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The recession is good news. For IBM anyway

Web services marketing manager tries to sell the dream

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The current recession is music to the ears of IBM's Web services marketing manager, Siva Darivemula. "The recession could help our e-services because companies are looking at cost-cutting," he told us in a flying visit to the UK.

Siva reckons that for everyone dollar you spend on Web services kit (from IBM of course), you can expect to save $1.50. The advantages are the same as ever: greater integration of services and databases, improving efficiency, increased flexibility.

A case study is rolled out to illustrate the point. We'd be told of other companies at some point but be sure that IBM is working with everyone who's anyone. IBM's the best choice for e-business of course.

It works behind standards and works with the leaders in each market although "not all our efforts are going to be open source". IBM does have two advantages over Microsoft's .Net vision though: IBM covers the whole kit and caboodle - from servers to middleware to software and it works with a big number of other people's applications.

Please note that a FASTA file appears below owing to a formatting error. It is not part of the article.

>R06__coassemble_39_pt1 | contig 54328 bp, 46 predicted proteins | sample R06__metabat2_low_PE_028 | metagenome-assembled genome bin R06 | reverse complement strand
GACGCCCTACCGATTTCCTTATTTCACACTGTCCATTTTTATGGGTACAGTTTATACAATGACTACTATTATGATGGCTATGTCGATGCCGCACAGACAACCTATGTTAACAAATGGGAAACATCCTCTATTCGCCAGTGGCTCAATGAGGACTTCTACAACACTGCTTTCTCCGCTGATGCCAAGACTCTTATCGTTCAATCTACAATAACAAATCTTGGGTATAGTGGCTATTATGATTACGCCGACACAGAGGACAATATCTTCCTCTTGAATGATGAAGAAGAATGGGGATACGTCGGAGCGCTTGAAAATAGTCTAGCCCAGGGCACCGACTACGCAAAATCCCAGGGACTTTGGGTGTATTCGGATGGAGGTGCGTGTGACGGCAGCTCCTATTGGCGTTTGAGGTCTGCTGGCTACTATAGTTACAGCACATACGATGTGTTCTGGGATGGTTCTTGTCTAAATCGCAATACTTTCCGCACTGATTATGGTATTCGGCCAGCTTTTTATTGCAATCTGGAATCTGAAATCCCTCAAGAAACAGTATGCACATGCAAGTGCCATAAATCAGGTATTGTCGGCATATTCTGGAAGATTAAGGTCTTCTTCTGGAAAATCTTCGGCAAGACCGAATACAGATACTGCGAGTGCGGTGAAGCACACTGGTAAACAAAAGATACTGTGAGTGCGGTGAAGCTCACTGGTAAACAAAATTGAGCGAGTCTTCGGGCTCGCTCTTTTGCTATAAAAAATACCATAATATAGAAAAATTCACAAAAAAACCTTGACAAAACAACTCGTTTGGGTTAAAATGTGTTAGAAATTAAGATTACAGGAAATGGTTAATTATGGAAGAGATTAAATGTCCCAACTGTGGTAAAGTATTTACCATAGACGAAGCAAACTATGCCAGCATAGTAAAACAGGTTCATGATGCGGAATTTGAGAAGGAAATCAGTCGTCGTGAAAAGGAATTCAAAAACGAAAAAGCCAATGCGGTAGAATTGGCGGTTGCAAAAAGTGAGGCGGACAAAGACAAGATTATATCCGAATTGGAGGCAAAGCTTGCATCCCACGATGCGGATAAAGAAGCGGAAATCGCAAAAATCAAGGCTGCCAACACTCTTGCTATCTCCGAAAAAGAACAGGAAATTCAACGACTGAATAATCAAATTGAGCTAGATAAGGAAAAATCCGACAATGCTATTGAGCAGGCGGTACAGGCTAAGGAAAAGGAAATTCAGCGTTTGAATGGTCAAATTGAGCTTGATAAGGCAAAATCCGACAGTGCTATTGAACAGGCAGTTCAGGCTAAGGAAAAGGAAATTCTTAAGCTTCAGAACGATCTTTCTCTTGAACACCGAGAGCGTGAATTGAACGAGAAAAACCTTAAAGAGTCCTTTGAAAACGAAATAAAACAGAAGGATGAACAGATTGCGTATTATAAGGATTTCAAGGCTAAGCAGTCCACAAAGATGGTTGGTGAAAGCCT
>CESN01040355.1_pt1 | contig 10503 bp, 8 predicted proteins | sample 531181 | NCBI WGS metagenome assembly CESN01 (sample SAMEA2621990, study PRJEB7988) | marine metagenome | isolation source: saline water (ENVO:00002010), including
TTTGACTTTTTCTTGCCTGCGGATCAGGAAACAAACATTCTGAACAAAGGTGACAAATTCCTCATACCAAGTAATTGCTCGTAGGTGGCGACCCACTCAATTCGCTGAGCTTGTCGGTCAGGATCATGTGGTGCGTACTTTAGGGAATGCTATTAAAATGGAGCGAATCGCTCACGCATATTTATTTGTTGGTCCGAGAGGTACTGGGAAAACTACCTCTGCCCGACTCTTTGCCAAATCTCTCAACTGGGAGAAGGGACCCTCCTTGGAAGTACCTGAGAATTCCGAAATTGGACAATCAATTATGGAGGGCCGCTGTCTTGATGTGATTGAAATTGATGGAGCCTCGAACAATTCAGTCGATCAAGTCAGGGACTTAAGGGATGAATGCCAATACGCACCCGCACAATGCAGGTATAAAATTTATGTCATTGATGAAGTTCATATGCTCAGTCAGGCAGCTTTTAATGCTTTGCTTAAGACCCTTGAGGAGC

Not that IBM is going to be nice about it. The latest version of its WebSphere application server has many new functions, Siva tells us by way of explaining how the market is still evolving. One of them, however, is its closer integration with IBM's Domino server. And then there's the fact WebSphere is also bundled with the new i-server for small businesses. IBM has clearly picked up a few tricks from its former pupil Microsoft.

No one can accuse Siva of being a visionary though. Repeated questions over the future of Web services and the role of IBM products in that eventually yielded two answers: greater security and greater speed.

The market will be worth £15.4 billion by 2003, says Gartner, and IBM wants a good chunk of that, Siva tells us. Although not how much IBM expects to make from it. Sometimes companies call up IBM and other times IBM approaches companies. The whole company's resources are behind the Web services arm. Integrating the Internet will give a company flexibility. Many companies are doing that internally anyway. You need the flexibility to make integration easier. ®

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